Criminal Code and amendments. This other format consists of a range of numbers followed by a letter, such as "57-58 V." The letter indicates the
reigning monarch at the time the volume of legislation was released, and the numbers indicate the year of that monarch's reign. The example given above
indicates that the volume was released in the 57th year of Queen Victoria's reign. This format of citation would be indicated
on the volume of legislation along with the first method explained above, which indicates the actual year that the legislation was released. This second
method of citation is not as popular as it was in the past. Citing the year of the release of the Statutes of Canada or Revised Statutes of
Canada is more common, and arguably more convenient for research purposes since the year is clearly stated. Please see the
Citation section for the names of the monarchs who reigned during the time span covered by this website, and the corresponding
abbreviations of their names.
The Criminal Code, S.C. 1953-54, c. 51 was a major reworking of the Criminal Code and does not include references
to previous versions of the legislation, even though the same or similar provisions may have existed in previous versions of the Criminal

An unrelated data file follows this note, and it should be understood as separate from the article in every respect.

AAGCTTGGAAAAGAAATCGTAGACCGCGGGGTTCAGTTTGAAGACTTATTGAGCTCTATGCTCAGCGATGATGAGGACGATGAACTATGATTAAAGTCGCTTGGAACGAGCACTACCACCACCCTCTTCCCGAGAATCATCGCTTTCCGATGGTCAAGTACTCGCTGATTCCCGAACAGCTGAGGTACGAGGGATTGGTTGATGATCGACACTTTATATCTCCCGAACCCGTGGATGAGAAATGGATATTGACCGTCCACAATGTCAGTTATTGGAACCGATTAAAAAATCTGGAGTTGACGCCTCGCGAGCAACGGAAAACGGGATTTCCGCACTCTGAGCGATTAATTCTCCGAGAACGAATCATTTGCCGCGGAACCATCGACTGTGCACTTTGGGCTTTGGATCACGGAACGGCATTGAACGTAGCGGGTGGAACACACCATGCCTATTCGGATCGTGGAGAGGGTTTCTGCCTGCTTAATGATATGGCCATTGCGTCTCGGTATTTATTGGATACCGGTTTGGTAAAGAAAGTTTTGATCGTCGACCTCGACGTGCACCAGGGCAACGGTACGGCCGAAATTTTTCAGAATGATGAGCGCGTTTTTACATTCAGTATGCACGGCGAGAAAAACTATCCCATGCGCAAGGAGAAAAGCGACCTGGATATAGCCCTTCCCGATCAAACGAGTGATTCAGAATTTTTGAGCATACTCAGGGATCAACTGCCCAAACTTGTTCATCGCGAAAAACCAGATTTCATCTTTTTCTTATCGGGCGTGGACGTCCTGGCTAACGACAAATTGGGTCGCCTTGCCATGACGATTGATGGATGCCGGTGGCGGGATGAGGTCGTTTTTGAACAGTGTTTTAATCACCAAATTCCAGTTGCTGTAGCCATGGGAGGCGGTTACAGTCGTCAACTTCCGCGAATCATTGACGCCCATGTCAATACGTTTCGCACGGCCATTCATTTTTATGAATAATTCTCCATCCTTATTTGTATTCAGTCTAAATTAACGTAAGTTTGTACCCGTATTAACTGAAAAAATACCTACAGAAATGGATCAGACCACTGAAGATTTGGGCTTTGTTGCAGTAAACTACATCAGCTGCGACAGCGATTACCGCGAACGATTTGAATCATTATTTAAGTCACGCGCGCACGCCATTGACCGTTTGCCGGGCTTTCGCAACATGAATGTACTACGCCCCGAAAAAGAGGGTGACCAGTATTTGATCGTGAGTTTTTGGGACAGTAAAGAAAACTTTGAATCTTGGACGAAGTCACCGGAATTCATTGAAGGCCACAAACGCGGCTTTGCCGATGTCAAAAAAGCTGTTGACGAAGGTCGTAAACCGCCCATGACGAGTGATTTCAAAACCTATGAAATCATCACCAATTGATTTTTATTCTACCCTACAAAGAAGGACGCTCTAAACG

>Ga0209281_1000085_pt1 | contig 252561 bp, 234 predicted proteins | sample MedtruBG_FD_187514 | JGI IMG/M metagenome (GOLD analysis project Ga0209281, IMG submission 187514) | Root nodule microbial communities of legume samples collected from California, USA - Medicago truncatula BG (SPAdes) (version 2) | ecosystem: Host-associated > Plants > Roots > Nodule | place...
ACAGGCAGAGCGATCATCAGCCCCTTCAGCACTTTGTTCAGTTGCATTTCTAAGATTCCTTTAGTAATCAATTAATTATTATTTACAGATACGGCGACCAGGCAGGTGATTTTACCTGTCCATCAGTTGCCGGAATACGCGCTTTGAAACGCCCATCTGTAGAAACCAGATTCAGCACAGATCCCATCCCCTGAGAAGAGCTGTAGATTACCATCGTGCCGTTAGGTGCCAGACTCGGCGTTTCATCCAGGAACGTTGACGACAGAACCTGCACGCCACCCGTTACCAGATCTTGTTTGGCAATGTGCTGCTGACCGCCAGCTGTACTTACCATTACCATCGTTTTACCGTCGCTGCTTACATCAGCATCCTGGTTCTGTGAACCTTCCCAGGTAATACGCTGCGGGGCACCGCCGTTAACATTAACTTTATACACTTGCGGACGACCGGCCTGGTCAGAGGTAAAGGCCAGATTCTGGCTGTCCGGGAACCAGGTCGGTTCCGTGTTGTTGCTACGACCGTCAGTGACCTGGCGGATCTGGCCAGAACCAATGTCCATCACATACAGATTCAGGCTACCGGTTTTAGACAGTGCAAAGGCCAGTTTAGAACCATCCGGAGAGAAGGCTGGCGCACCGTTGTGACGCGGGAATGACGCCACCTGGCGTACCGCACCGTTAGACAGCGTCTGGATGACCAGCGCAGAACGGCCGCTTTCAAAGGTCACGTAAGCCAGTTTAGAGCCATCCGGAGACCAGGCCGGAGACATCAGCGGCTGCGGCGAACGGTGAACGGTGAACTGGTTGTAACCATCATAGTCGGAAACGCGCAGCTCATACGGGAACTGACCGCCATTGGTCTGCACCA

Code. The Legislation Organized by Offence section may be helpful in tracking the history of a provision
that appears in the 1953-54 Criminal Code without any reference to prior versions of the legislation.
In the original legislation, marginal notes were provided by the drafters of the legislation to indicate the contents of each
provision. These marginal notes have been included in the legislation on this website. They can be found immediately before a provision in square
The McGill Law Journal's Canadian Guide to Uniform Legal Citation, 5th ed. (Toronto: Carswell, 2006) is a helpful
resource to consult if there are any lingering questions regarding the format of citations or references found in this website or in the original
legislation which have not been addressed by this explanation. The sixth edition of the book has now been released, but the citations found in this
website are based on the format outlined in the fifth edition.